GM will start interviewing as soon as next week, as CIO Randy Mott continues with plans to rely on staffers instead of outsourcers.
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General Motors plans to hire up to 1,000 information technology employees at a new Atlanta-area office, part of GM CIO Randy Mott's plan to rely on staffers instead of outsourcers for tech projects.
GM aims to add about 7,500 IT employees in all as part of its shift away from outsourcing , which GM has relied on for decades to do its IT work. That would give GM about 9,000 IT employees and 1,000 contractors. That mix is a reversal from the 90% outsourced IT formula that GM used in the past.
GM already has announced new technology centers in Warren, Mich., and Austin, Texas. It has hired about 700 people at those two offices. In addition, GM is hiring about 3,000 people who had been Hewlett-Packard employees working on GM projects under an outsourcing contract with HP.
GM plans a fourth U.S. technology center, but it hasn't disclosed the location. Mott says the locations are chosen to give GM a broader geography from which to recruit. Each center will work closely with 10 to 12 universities on recruiting, as well as look for experienced IT pros. GM already has Atlanta openings on its career website, and Mott says they hope to start interviewing as soon as next week. The center will be in Roswell, a northern suburb of Atlanta.
Tensions With HP?
Separately, HP filed a petition in a Texas court in December to depose two former HP executives who went to work at GM in Austin, Businessweek's Ashlee Vance reported. HP's filing says that 18 HP workers "resigned en masse and without notice" from HP's Austin facility and went to work for GM. HP has not filed any litigation in the matter but said it wanted to "investigate potential claims" because it expected more departures, and because one executive involved had a contract that prohibited him from recruiting HP employees. Mott is the former CIO of HP.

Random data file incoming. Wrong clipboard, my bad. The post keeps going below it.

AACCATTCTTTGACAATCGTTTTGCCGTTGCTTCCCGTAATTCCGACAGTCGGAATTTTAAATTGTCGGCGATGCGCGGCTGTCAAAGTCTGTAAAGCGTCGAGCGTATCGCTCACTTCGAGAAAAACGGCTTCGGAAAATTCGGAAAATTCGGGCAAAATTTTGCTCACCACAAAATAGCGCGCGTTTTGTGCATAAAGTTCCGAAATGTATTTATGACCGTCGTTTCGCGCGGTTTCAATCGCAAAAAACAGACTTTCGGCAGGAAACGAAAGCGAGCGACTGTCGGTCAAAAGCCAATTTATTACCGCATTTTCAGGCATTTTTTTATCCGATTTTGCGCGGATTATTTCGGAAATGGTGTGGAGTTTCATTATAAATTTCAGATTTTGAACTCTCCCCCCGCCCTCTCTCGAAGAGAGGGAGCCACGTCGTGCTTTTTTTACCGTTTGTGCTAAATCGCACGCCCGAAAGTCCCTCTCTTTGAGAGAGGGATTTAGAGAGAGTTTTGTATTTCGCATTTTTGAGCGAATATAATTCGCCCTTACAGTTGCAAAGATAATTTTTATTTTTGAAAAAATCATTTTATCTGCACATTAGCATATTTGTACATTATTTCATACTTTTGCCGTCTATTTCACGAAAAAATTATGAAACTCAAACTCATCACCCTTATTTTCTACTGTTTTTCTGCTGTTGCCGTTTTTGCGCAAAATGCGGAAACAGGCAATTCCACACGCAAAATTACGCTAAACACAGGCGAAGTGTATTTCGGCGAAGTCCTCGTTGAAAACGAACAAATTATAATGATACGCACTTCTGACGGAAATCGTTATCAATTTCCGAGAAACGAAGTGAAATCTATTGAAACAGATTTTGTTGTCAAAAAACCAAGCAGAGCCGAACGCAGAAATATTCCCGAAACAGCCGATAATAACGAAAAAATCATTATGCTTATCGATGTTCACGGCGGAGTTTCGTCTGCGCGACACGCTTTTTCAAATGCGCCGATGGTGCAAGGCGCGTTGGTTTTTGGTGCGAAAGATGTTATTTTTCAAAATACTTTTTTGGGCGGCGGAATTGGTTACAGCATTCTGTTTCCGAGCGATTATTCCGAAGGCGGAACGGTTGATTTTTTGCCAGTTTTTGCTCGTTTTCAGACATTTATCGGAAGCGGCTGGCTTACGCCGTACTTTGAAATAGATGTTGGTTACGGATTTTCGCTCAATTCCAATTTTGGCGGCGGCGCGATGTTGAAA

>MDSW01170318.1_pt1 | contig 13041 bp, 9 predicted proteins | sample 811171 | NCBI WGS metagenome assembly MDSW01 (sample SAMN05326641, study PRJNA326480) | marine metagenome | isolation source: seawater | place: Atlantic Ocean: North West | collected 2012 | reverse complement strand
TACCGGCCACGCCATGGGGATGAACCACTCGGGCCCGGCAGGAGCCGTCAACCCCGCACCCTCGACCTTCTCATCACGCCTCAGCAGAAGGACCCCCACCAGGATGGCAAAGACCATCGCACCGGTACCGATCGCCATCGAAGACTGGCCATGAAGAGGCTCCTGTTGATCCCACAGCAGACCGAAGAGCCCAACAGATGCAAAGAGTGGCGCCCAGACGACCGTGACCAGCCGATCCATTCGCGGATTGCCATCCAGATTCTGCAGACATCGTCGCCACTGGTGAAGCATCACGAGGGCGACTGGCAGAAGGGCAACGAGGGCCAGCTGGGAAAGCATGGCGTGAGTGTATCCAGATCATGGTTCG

Asked about the petition, Mott said the move "feels very retaliatory and harassing to the individuals. But I think most people will see through that and talent will go where talent sees the opportunity." Mott added: "We're looking for talent, is the short answer, and we're looking for the best talent." Mott said the inquiry had nothing to do with HP's agreement to hire the 3,000 HP employees, and that that hiring was going smoothly.
Mott's big strategic bet is that this new IT team can automate more of the day-to-day operations such as running data centers, in order to free up people and money to develop new, innovative projects.
Mott said new employees will work across all of GM's technology needs, which include web technology to interact with dealers, customer databases, factory systems and technology that is in vehicles. GM is hiring across technology specialties including software development, databases and project management, he said.
Tech spending is looking up, but IT must focus more on customers and less on internal systems. Also in the all-digital Outlook 2013 issue of InformationWeek: Five painless rules for encryption. (Free registration required.)